Speak To A Live Person:
888.302.4594

Red Oak Blog

News that affects your business and ours.
 
Thursday, January 16 2014

General Advertising of Private Investment Funds

An 80-year ban on general advertising and solicitation of private investment funds is coming to an end. The revised SEC rules apply to hedge funds, private equity groups, venture capital firms and other private funds. Previous to the change, firms could only solicit to “accredited investors” after they’ve been properly verified as accredited. The revised rules will allow advertising by methods previously prohibited such as television ads, brochures, full-page print advertisements, and content rich websites with information about the fund’s philosophy, process, risk controls, investment team, etc.

Purchasers of private funds must still be considered “accredited investors” with assets of at least $1,000,000 (excluding primary residence) or annual income of at least $200,000 in each of the two most recent years with a reasonable expectation of similar earnings in the current year. Since general advertising increases the possibility of risk of sales to unqualified buyers, the SEC has actually tightened the verification procedures of accredited status by firms using general advertising. No longer will investors be able to simply check a box stating that they qualify as an accredited investor. Firms utilizing general advertising will need to document, a) income with 1040’s or W-2’s, and b) net worth requirements with bank and brokerage statements or written confirmation from third parties like broker-dealers, registered investment advisers, attorneys or CPA’s.

The revised general advertising rules may open the door to fresh sources of capital by reaching smaller accredited investors that do not have assets of at least $5,000,000. The SEC estimated that at least 8.7 million households qualified as accredited investors in 2010 but only 234,000 participated in Rule 506 offerings . This new source of capital may be especially important to start-up funds who may be willing to accept a $250,000 or $500,000 investment which is well below the $1,000,000+ minimums that many larger more established firms have established.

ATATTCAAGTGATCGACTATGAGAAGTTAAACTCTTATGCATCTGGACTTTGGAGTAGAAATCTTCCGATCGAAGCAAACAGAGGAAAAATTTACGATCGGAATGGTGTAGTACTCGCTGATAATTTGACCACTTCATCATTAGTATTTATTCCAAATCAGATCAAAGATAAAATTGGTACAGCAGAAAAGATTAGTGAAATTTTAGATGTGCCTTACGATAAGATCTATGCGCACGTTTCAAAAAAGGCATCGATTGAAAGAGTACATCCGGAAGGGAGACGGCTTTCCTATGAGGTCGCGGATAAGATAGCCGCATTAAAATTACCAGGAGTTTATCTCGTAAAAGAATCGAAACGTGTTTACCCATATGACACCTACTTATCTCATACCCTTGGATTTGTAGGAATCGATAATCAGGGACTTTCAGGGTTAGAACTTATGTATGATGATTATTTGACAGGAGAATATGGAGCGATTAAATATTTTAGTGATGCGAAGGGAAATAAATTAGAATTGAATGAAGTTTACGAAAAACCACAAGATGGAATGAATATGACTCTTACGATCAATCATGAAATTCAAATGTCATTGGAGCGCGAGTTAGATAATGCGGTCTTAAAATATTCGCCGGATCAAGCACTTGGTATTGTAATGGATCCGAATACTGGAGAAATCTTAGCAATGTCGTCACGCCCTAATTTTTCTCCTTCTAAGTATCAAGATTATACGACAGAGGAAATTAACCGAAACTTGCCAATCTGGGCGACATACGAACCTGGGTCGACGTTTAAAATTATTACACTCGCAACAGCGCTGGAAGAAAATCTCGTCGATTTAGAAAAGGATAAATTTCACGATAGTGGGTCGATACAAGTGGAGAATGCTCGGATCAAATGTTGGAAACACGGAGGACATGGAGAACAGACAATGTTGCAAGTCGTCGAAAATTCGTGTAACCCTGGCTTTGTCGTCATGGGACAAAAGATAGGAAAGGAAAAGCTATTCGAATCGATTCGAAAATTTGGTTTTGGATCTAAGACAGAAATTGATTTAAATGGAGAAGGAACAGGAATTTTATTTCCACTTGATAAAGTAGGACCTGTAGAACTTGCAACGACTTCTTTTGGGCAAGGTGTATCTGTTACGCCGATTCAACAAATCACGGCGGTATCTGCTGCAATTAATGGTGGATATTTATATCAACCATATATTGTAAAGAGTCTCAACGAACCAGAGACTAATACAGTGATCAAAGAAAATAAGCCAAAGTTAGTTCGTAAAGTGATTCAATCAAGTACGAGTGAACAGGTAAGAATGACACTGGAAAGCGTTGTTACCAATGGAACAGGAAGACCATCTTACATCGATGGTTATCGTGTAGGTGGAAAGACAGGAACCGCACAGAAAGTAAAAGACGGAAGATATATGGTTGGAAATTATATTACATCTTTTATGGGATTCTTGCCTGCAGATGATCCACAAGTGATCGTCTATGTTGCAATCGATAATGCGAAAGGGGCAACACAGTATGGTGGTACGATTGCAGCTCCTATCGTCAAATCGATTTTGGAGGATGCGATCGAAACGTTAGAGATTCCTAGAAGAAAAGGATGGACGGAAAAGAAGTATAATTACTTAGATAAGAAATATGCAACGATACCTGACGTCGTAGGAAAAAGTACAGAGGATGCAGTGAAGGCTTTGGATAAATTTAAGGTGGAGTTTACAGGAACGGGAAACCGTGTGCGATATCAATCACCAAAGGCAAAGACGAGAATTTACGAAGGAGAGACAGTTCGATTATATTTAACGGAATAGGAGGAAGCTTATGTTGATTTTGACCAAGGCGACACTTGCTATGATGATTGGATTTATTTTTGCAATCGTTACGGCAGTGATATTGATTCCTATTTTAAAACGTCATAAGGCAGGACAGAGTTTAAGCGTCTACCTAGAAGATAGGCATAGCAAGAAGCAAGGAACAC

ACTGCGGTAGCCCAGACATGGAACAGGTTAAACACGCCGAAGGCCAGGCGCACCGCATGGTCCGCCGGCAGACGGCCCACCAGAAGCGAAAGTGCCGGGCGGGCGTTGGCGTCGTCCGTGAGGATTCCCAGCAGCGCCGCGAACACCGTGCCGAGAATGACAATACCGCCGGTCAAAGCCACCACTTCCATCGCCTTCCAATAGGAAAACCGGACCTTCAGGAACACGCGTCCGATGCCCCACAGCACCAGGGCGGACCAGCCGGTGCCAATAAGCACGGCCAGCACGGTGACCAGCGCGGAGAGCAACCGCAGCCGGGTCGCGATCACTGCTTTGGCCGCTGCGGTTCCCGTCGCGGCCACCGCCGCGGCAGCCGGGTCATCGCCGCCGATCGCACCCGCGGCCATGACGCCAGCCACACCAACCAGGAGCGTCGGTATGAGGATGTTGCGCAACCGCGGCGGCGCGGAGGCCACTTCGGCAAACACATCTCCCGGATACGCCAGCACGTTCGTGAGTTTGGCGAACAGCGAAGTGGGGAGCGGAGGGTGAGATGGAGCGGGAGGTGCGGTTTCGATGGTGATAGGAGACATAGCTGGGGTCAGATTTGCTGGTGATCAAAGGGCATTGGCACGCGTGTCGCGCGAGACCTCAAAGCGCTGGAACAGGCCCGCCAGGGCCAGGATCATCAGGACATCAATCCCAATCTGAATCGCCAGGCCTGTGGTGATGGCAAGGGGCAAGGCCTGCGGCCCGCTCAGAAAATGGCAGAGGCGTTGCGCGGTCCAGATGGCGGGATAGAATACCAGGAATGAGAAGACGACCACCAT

This broader access to smaller accredited investors poses other potential problems, including:

  • Larger number of smaller investors with less experience will require more cost and attention, necessitating increased operations and staffing.
  • More advertising will bring increased SEC attention
  • Designing, executing and evaluating the performance of advertising is expensive and generally beyond the scope of a small fund.

While the revised rules on general advertising may open the door to more investors and capital, spurring growth in new offerings, the larger well-established funds with access to institutional money may be less responsive to the increased ability to advertise. Having 5 investors with $500,000,000 each is much less work than 5000 investors with $500,000 each.